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Here's why you should not increase allocation to FDs despite rising rates

Here's why you should not increase allocation to FDs despite rising rates

Here's why you should not increase allocation to FDs despite rising rates
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By Anshul  Jul 22, 2022 8:11:38 AM IST (Published)

Fixed deposit (FD), also known as term deposit, is considered a secure investment option. But is it still worth investing in the current scenario. The answer is here:

Several lenders have recently hiked interest rates on fixed deposits (FDs). Considering this, investors may be wondering if they should increase their allocation to fixed deposits.

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While conventional investors consider it as one of the best investment options because of its risk-free nature, experts caution against raising allocation to it now.
“This is because returns from bank FDs are still way below inflation,” says Adhil Shetty, CEO, BankBazaar.com in an exclusive interaction with CNBC-TV18.com.
“Accounting for tax as well, the returns from FDs may very well be negative. So, unless FD returns are at least a couple of percentage points higher than inflation, they will not be an investment in the true sense,” Shetty adds.
Rachit Chawla, CEO & Founder at Finway FSC seconds Shetty’s views.
"Even with this increase, the FD is not a lucrative option for investment as it is still not at par with the rates that were enjoyed a few years ago, making fixed deposits a poor choice of investment. It remains on the lower side,” Chawla explains.
Also, experts believe that even if interest rates on bank deposits have increased, there will not be any further increase. However, one cannot rule out the importance of fixed deposits as an emergency fund.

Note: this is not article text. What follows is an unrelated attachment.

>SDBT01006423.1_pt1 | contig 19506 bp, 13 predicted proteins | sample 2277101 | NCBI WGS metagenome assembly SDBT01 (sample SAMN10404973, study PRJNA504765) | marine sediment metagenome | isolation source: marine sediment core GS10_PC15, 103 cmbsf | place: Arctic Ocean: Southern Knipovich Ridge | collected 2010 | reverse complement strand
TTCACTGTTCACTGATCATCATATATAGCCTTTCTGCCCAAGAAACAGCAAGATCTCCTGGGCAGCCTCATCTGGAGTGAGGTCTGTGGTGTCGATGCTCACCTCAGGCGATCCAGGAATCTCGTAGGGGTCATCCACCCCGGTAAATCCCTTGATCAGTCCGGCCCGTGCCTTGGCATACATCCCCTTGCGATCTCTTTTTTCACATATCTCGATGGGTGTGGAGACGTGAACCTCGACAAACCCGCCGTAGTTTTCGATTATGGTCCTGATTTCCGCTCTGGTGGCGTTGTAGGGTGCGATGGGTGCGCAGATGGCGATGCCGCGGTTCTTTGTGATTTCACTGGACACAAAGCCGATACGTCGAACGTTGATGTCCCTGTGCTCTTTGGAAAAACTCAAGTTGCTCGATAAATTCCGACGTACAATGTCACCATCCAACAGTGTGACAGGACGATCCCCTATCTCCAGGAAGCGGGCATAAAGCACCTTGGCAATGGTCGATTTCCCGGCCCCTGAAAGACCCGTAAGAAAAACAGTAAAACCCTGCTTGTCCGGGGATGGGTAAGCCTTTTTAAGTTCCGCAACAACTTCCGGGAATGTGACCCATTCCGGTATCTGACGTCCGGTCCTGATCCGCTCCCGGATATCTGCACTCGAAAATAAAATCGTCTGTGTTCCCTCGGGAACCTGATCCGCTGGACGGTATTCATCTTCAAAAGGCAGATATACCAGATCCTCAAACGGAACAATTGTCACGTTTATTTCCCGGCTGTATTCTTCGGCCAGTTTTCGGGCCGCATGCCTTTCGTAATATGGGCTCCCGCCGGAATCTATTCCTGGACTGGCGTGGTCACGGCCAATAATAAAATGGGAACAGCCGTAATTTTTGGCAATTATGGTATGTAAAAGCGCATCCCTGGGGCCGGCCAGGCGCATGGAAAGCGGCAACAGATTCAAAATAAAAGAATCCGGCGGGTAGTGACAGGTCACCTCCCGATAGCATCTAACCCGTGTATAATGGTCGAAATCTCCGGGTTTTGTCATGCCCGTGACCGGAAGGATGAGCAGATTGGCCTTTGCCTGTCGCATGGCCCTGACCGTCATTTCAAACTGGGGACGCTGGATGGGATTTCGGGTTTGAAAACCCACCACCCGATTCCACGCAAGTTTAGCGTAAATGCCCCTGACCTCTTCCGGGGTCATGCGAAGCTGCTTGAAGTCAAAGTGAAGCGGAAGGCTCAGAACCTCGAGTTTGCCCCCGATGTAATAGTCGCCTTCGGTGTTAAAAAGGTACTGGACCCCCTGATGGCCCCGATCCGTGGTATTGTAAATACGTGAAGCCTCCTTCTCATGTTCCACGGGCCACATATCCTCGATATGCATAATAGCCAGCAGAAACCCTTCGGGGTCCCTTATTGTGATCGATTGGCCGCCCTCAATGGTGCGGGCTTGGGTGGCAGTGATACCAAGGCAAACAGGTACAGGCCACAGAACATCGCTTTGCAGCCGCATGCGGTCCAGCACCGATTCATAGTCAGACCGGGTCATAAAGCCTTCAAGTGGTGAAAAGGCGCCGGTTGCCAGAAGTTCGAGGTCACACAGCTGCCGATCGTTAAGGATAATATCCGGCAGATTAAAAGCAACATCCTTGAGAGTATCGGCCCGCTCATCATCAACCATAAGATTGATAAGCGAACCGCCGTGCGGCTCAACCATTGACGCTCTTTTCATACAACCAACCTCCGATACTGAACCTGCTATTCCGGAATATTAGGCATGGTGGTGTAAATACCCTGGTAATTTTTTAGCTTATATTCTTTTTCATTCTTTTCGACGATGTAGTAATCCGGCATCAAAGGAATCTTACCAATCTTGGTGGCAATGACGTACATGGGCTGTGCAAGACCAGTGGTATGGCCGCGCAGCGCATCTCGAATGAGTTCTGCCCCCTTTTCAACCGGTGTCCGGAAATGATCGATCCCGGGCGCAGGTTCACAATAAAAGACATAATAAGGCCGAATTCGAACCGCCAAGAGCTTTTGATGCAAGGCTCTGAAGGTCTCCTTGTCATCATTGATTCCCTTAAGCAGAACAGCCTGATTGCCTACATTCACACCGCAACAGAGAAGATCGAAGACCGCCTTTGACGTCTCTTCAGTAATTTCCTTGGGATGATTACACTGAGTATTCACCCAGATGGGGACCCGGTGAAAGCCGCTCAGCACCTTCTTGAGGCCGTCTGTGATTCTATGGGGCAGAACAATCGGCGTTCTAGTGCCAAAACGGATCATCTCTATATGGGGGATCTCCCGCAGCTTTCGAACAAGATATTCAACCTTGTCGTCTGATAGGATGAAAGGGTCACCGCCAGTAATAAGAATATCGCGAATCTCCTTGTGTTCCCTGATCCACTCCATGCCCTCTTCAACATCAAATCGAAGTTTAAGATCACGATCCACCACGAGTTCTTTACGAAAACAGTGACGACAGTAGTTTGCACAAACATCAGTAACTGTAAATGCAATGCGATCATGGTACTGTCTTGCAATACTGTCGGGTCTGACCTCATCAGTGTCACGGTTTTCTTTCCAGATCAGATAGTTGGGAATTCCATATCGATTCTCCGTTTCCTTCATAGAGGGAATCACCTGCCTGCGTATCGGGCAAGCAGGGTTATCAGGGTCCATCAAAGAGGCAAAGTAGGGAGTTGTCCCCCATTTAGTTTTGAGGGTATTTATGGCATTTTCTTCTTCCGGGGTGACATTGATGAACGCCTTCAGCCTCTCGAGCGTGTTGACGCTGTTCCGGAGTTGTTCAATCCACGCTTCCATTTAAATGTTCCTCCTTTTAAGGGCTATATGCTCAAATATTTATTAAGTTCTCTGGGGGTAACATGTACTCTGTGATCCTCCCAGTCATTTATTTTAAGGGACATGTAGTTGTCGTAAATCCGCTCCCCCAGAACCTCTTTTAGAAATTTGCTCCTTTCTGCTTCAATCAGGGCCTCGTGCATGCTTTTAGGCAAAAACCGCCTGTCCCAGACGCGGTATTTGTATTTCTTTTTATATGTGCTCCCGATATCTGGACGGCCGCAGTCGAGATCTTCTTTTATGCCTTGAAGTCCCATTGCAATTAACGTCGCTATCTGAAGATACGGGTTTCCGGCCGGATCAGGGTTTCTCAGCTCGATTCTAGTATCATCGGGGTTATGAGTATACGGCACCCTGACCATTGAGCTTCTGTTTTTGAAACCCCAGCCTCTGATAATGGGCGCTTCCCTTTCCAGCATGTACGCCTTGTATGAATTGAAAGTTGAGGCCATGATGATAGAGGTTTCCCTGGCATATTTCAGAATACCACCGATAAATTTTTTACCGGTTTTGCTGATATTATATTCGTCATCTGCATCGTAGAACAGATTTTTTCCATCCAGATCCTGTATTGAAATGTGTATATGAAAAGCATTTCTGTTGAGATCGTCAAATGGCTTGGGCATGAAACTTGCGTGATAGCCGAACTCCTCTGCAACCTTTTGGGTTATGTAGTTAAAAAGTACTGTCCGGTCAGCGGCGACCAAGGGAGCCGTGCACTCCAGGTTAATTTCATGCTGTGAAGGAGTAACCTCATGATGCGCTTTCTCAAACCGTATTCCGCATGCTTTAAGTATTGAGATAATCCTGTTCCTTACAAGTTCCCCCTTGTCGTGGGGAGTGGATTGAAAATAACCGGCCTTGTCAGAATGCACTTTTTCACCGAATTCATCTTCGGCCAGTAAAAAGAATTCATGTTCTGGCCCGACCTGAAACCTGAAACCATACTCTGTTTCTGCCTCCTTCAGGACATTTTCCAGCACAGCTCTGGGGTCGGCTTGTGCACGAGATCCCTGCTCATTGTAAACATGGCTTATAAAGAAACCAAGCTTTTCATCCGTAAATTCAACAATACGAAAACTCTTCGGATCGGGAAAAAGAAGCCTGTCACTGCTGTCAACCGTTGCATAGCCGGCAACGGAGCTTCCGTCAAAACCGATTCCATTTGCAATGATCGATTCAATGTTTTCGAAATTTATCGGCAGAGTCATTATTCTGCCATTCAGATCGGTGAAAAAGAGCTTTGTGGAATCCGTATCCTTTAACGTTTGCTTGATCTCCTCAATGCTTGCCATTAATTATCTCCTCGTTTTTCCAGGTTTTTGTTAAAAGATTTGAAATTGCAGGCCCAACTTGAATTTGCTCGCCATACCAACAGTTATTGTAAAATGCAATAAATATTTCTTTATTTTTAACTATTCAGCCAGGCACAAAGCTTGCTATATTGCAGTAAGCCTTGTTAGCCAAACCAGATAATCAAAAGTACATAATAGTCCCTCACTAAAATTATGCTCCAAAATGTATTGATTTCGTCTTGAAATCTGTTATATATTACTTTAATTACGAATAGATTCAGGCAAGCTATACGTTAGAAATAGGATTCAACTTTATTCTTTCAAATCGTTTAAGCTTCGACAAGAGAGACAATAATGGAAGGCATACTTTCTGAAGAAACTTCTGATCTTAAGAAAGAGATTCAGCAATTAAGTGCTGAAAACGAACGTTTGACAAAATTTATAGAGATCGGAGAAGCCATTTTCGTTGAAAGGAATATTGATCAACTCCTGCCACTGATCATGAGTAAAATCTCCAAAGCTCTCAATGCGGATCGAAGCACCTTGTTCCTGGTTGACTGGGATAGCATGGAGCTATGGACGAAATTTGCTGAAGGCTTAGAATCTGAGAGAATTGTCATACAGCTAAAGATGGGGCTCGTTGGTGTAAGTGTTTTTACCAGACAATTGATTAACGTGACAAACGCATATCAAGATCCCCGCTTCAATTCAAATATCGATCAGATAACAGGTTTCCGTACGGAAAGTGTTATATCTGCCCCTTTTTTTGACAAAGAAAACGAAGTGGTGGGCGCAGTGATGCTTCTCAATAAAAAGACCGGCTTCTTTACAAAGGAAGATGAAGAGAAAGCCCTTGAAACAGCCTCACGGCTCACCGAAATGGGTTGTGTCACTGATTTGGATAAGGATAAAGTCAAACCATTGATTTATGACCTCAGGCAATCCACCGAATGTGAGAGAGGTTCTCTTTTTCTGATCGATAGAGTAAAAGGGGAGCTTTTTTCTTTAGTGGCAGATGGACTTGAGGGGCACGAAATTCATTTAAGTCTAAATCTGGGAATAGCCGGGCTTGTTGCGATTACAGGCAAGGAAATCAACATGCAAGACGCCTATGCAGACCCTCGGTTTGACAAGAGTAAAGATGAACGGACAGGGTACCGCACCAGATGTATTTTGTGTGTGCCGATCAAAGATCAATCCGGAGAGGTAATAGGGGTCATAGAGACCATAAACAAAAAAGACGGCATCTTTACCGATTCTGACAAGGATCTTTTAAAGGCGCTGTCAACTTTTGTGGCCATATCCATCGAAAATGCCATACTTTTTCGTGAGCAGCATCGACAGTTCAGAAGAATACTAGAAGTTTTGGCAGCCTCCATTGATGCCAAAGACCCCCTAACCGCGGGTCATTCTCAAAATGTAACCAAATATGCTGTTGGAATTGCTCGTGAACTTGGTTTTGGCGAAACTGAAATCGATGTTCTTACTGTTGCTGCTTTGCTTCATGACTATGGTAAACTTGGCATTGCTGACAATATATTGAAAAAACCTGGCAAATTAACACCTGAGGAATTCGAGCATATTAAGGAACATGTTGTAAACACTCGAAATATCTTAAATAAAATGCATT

“FDs are viable for short-term capital protection, such as in case of parking emergency funds. As interest rates are on an upward track, it is best to ladder investments and invest them for shorter periods so that investors can reinvest them on maturity to get higher returns. Laddering will also take care of liquidity issues and provide investors with regular returns periodically,” Shetty advises.
Now, let's understand laddering with an example.
If Mr X has to invest a lump sum of Rs 10 lakh in a 5 years' FD, he can divide it into smaller parts with the laddering technique. This can even be of Rs 2 lakh each across maturities ranging from 1 to 5 years. He can choose to invest smaller investments in shorter duration FDs and incrementally increase the quantum of investment into longer tenure FD’s.
With this, Mr X will have FD maturing each year which would provide the liquidity buffer. In case of emergency, he can liquidate the smallest tenure FD, thus, minimising the amount lost in the form of penalties.
Meanwhile, Chawla believes that one should allocate only 30 percent of assets in FDs now.
Disclaimer: The views and investment tips expressed by investment experts on CNBCTV18.com are their own and not that of the website or its management. CNBCTV18.com advises users to check with certified experts before taking any investment decisions.
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